WORKING CAPITAL MANAGEMENT

AGENDA

    

Working Capital, Definition Float and Value Dating Payment and Collection Instruments Short-Term Investing Short-Term Borrowing

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Working Capital

Working Capital – All the items in the short term part of the balance sheet e.g. cash, short term debt, investments, inventory, debtors (receivables), payables (creditors) etc Net Working Capital is the difference between Current Assets and Current Liabilities Cash Management, Liquidity Management Interconnected terms.
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CORPORATE DEFINITION OF CASH MANAGEMENT

The effective planning, monitoring and management of liquid / near liquid resources including:
• • • • •

Day-to-day cash control Money at the bank Receipts Payments S-T investments and borrowings
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CASH MANAGEMENT ENVIRONMENT
BANKER’S PERSPECTIVE
CO LLEC T FNS UD D BRE IS U S F NS UD

CU T M S O ER A CCO N UT

TA R CK T A S CT N R N A IO S &B LA CES A N

MN G AA E FNS UD EX S CES / S OTA H R F LL

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BANK DEFINITION OF CASH MANAGEMENT

The effective planning, monitoring and management of liquid / near liquid resources including:
• • •

• • • •

Provision of bank accounts Deposit / withdrawal facilities Provision of information regarding bank accounts and positions Money transfers and collection services Investment facilities Financing facilities Pooling and netting
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BENEFITS OF GOOD CASH MANAGEMENT
   

Control of financial risk Opportunity for profit Strengthened balance sheet Increased customer, supplier, and shareholder confidence

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WORKING CAPITAL
Managing Liquidity
INVESTMENTS
REPAY

INVEST

FO IN

M R

IO AT

N

IN FO

RM AT

IO

N

ACCELERATE

INFLOWS

OUTFLOWS
IN FO

DECELERATE

BORROWING

Source: Essentials of Managing Corporate Cash

BORROW

IN

FO

R M

A TI

O N

R M A TI

REPAY

O N

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DEFINITION OF LIQUIDITY
Having sufficient funds available to meet all foreseen and unforeseen obligations Liquidity has costs

Cash is unproductive Spread between borrowing and deposit rates and between long and short term rates
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NEED FOR LIQUIDITY
      

Day to day transactions Precautionary balances Compensating balances Obtaining discounts Acid tests Favourable opportunities Overall avoiding bankruptcy!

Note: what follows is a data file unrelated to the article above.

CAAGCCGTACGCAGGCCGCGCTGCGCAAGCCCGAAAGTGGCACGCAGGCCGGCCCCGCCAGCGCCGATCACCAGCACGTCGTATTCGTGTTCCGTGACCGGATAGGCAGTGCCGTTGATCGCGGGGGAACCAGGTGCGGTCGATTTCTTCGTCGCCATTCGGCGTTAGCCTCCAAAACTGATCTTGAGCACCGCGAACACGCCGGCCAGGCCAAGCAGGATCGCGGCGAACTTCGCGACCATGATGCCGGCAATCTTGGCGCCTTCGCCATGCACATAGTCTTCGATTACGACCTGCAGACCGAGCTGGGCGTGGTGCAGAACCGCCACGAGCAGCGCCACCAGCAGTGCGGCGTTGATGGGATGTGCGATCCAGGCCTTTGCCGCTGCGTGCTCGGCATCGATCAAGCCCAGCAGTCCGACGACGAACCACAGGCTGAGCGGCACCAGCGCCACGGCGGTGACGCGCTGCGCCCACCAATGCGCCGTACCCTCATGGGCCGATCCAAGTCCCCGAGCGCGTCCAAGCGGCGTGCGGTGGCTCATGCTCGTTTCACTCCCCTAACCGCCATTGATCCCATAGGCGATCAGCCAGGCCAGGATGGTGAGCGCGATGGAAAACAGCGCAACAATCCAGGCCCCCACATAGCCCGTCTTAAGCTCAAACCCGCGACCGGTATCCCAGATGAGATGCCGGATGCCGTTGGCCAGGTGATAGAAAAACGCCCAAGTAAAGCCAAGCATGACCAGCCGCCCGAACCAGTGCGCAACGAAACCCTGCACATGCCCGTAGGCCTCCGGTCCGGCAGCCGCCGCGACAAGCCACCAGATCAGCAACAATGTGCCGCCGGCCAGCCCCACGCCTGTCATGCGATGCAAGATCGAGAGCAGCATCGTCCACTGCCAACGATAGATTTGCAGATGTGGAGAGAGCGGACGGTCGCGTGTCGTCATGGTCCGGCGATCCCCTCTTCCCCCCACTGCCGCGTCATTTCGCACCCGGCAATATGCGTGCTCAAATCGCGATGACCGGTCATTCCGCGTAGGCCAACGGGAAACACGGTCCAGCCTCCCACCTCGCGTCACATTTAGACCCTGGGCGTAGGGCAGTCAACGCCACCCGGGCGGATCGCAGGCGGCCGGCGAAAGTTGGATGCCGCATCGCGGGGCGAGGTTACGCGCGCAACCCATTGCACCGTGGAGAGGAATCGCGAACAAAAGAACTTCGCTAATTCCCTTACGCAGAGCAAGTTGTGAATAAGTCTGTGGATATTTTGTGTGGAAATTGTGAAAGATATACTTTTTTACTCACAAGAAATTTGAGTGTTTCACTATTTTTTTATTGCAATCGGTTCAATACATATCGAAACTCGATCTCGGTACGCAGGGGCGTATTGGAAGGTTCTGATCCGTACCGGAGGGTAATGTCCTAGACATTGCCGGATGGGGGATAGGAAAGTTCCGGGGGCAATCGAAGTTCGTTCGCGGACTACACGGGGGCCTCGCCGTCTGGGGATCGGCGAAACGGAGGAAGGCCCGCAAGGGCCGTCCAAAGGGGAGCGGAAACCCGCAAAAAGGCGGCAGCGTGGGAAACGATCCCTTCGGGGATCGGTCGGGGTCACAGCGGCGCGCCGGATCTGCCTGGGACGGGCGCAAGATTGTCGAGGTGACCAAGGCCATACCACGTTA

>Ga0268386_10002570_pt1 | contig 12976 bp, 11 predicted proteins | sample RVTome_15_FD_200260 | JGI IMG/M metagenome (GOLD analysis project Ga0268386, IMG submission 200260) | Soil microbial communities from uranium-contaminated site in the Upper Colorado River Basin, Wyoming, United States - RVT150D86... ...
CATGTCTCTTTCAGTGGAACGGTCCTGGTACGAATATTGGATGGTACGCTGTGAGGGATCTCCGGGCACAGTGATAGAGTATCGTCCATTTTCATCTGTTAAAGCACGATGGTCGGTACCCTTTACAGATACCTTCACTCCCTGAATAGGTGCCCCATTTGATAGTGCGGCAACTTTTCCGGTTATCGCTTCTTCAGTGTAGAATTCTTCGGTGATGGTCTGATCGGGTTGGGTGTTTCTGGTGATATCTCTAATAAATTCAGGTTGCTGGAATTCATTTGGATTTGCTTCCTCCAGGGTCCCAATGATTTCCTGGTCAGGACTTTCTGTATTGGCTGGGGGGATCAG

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THE CASH GENERATOR / ABSORBER
£40 £2 0
Purchases
Stock

Sales

£8 0

£20

PROFIT? CASH BALANCE?
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Operating Cycle
Purchase Resources Pay Sell on Credit Receive Cash

Inventory Conversion Payables Period

Receivables Conversion Cash Conversion Cycle

Operating Cycle

From:Fundamentals of Contemporary Financial Management, 2nd ed , by Moyer, McGuigan and Rao

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The Various Cycles

Inventory Conversion Inventory x 365 Cost of Goods Sold Payables Conversion Payables/Creditors x 365 Cost of Goods Sold Receivables Conversion Receivables/Debtors x 365 Turnover

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Balance Sheet Short Term Items
Current assets Inventories Trade and other receivables Current tax assets Other financial assets Cash and short term assets 1,910 1,713 13 43 733 4,412 1,903 1,625 78 917 4,523

Current liabilities Short term borrowings Trade and other payables Current tax liabilities Other financial liabilities Short term provisions Turnover 9,577 Cost of goods sold 8,943

355 1,690 121 119 82 1,367

555 1,735 44 13 130 2,477

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Operating Cycle
Purchase Resources Pay Sell on Credit Receive Cash

Inventory Conversion 78 days Payables Period 69 days

Receivables Conversion 65 days Cash Conversion Cycle 74 days

Operating Cycle 143

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Cash Conversion

We need to consider control in all areas of working capital to maximise return, reduce cost. Some areas are not controlled by the Finance Function – Stock/inventory Some areas have shared control – payables and receivables Some areas are controlled by the Finance Function – short term borrowing and investment
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Float

Any delay in the process of converting materials and labour to receipt of payment involves cost, float cost. Similarly, any delay in making payments will also give rise to float but this time to our advantage What is float?

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FLOAT

Definition of bank float

The time lost between a payor making a payment and a beneficiary receiving value

Cost of Float

principle amount due x no of days x cost of funds 360 or 365